Spoilers: Through season 8
Disclaimer: Not mine, entertainment only, yadda yadda yadda…
EO consider yourself warned.
He could feel her. Her hands moving across his bare chest. Her weight settling across his hips as she straddled him. Her breasts in his hands as he reached up to cup them. Her body shifting over his as she leaned down to kiss him. Her teeth nipping gently at his bottom lip as she silently pleaded for entrance. Her tongue gliding over his own. Her hair under his fingers as his hand guided her head closer to his.
With an angry, frustrated sigh, Elliot rolled over to face the wall. He cursed his fate. His wife lay sleeping beside him, completely ignorant of his plight. He knew he could roll in the other direction, nudge her awake and resolve the most primal of urges in his body without a single question from her. But it felt wrong, dirty, dishonest. Because it wasn't Kathy in his fantasy.
So he clenched his jaw and demanded that his body not respond to the images that he couldn't keep out of his mind.
Ten minutes later he was in the kitchen, splashing cold water on his face since the shower would wake everyone in the house. He turned around to lean his weight against the counter and stared around the kitchen. His kitchen. He could still remember the way the house looked through his young eyes, when Maureen and Kathleen were still tiny enough for Kathy to hold both of them at once. He remembered the gleam in his wife's eyes as they looked around the house, the joy in her voice when she fantasized about getting a bigger couch and a new dining room set. He remembered the pride he felt when he was able to tell her their loan had been approved, that the house they wanted was going to be theirs. But mostly he remembered in vivid detail how desperately he'd wanted back in when Kathy had asked him to leave the house behind him.
He didn't like to lose. At least, that was what Olivia had announced one night. They'd gathered at Fin's place, playing a few rounds of poker and drinking beer and relaxing. But Olivia could bluff like a pro and had cleaned everyone out. He'd declared she was a cheater and she'd declared he didn't like to lose. He knew she was right. He didn't like to lose. So he'd managed to win the bigger hand - he'd gotten his family back.
But he didn't feel like he'd won anything.
There were marks on the doorway indicating the various ages and heights of the four children who'd long ago refused to stand for the age-old tradition. There were scores in the floor from some of those same four children insisting on wearing skates and cleats and various sporting equipment when they tramped in from the garage. The baby latches were still on the cabinets - the ones he never removed in his pathetic attempt to keep the kids from growing up. His hand reached out of its own accord and rubbed the rounded edge of the counter, the spot he'd sanded from a sharp corner in a fit of rage after his son had hit his head while wearing those same skates he wasn't supposed to wear in the house.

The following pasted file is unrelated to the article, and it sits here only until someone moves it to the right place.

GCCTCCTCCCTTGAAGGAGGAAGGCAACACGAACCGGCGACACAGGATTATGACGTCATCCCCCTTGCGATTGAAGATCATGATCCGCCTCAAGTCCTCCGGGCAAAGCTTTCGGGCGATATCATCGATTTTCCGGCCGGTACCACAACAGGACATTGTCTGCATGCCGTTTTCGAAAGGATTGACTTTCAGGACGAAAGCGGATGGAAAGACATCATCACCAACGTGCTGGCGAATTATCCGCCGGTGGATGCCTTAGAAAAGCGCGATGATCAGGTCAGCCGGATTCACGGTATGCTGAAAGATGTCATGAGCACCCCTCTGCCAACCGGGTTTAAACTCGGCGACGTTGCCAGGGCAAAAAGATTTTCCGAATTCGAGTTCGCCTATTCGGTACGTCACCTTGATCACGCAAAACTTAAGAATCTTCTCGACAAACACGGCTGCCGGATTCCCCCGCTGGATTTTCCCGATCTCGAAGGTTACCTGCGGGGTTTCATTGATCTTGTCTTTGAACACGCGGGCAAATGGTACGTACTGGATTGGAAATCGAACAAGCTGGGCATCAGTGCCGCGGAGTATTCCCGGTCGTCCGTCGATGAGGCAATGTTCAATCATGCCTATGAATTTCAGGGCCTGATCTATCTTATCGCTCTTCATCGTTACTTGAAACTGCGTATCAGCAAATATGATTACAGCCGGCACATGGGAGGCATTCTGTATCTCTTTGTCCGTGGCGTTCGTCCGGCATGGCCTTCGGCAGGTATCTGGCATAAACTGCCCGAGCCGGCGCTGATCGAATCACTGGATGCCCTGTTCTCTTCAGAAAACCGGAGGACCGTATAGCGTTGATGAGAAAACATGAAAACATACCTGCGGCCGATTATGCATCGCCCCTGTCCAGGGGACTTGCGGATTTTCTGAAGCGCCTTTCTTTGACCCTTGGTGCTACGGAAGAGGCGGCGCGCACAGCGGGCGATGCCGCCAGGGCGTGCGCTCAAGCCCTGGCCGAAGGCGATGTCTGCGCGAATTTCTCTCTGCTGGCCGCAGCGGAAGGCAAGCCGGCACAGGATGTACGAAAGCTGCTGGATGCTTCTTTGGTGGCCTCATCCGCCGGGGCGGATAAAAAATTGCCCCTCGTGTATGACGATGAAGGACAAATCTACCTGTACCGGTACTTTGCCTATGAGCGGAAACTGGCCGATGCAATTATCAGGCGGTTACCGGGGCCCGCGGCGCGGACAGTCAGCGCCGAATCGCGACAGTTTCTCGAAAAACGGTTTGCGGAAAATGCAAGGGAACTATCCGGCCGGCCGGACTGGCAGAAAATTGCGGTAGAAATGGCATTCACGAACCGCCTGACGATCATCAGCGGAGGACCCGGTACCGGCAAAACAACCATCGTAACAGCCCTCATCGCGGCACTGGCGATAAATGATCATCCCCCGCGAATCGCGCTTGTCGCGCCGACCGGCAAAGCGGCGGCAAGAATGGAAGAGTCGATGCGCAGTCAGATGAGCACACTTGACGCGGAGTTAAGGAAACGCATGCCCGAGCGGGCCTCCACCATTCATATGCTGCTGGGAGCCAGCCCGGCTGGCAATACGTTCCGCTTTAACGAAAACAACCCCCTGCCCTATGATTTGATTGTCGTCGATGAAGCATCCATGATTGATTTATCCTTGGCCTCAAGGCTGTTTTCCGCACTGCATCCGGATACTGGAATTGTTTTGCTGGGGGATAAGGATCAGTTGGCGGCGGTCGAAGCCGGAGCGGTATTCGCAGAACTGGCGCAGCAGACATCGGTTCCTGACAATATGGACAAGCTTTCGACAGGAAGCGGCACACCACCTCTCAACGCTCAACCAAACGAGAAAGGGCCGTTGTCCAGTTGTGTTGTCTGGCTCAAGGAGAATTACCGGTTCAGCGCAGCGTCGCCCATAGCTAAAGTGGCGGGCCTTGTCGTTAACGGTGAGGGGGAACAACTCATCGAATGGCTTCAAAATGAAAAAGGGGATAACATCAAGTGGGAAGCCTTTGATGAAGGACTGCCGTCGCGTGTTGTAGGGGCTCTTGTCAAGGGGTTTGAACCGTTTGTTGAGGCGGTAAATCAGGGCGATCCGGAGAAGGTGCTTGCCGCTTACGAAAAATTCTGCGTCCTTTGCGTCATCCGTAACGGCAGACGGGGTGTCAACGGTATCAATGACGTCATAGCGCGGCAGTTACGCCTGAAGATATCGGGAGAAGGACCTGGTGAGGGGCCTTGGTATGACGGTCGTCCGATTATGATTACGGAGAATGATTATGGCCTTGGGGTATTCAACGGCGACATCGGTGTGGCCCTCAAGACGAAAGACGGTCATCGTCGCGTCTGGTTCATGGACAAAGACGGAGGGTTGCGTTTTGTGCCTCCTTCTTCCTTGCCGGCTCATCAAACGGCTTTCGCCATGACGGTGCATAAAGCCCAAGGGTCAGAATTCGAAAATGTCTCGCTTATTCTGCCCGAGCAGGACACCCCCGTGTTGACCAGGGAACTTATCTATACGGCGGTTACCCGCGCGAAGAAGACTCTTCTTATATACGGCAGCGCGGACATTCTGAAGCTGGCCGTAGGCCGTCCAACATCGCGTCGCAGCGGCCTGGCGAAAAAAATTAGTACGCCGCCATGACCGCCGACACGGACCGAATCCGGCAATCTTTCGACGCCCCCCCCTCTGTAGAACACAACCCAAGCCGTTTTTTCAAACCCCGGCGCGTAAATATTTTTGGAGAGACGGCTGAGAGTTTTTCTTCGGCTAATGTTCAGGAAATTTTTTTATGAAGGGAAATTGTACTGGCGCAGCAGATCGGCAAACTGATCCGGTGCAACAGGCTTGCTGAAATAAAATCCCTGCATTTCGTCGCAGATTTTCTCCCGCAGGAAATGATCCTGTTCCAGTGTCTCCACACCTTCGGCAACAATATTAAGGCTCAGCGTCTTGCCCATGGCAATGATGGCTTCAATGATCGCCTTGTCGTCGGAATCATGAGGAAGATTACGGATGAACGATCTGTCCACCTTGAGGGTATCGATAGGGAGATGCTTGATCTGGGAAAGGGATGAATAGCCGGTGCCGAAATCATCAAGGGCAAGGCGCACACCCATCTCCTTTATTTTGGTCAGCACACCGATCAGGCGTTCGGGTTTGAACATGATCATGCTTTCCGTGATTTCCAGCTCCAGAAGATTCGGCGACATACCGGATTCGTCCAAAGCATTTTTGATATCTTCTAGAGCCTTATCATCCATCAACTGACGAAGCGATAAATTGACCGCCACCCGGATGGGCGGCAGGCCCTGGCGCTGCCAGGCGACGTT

Papers from various schools littered the front of the refrigerator, mostly waiting for his wife's neat signature. Not his own, never his own. They weren't used to him being back. He still caught the startled looks on their faces on those nights he made it home before everyone was in bed. He couldn't say he didn't have the same startled look on his face when he opened the door and realized he didn't live alone anymore.
His eyes fell on the calendar tacked to the cork board. Details of games and lessons and dances filled up the days - more evidence of the life that existed outside the SVU that he rarely witnessed. He noticed the marking for Tuesday, his wife's handwriting reminding everyone who cared that she had a hair appointment.
He groaned, the simple idea sending his mind back to where he didn't want it. He forced himself to think about Kathy, to try to muster up some of the tenderness that he used to feel when he thought of her. All he could think of was how her hair reminded him of straw - dry and course and yellow. Whenever they'd argued about money, he'd always brought up the amount she spent at the hair salon. She'd always taken the opportunity to try to end the fight by reminding him that he liked blondes. He'd never argued because he'd really never thought about it. Kathy had been his first crush, his first girlfriend, his first love, his first everything. So if his wife was blonde, he obviously had a thing for blondes, he guessed.
He'd never complained about the feel of her hair. He honestly hadn't known any better. The only hair he'd ever run his fingers through was his own and that of his family. He assumed that all children had soft hair and somehow through aging, it turned course like Kathy's. It wasn't that he'd really ever put that much thought into the subject. He'd loved his wife, regardless of the texture of her hair.
When that had changed, he really didn't know.
When he'd realized it, however, that was an entirely different matter.
And sadly, it all came back to the hair.